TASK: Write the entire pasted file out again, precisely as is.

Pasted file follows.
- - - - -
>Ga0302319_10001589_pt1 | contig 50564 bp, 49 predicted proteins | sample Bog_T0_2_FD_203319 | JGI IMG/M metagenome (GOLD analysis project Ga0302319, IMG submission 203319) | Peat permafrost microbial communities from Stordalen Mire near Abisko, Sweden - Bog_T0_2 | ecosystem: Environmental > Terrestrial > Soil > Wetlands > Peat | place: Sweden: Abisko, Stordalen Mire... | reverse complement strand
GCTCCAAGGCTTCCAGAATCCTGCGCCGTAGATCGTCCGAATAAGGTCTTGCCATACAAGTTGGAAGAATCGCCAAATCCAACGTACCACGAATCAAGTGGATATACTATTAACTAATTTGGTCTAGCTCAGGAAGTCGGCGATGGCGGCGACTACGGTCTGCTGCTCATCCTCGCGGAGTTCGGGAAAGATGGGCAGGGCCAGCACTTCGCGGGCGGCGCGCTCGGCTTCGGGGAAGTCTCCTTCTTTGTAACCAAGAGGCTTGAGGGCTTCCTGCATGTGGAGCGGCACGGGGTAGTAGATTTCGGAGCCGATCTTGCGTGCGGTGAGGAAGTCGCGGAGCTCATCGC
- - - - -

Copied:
>Ga0302319_10001589_pt1 | contig 50564 bp, 49 predicted proteins | sample Bog_T0_2_FD_203319 | JGI IMG/M metagenome (GOLD analysis project Ga0302319, IMG submission 203319) | Peat permafrost microbial communities from Stordalen Mire near Abisko, Sweden - Bog_T0_2 | ecosystem: Environmental > Terrestrial > Soil > Wetlands > Peat | place: Sweden: Abisko, Stordalen Mire... | reverse complement strand
GCTCCAAGGCTTCCAGAATCCTGCGCCGTAGATCGTCCGAATAAGGTCTTGCCATACAAGTTGGAAGAATCGCCAAATCCAACGTACCACGAATCAAGTGGATATACTATTAACTAATTTGGTCTAGCTCAGGAAGTCGGCGATGGCGGCGACTACGGTCTGCTGCTCATCCTCGCGGAGTTCGGGAAAGATGGGCAGGGCCAGCACTTCGCGGGCGGCGCGCTCGGCTTCGGGGAAGTCTCCTTCTTTGTAACCAAGAGGCTTGAGGGCTTCCTGCATGTGGAGCGGCACGGGGTAGTAGATTTCGGAGCCGATCTTGCGTGCGGTGAGGAAGTCGCGGAGCTCATCGC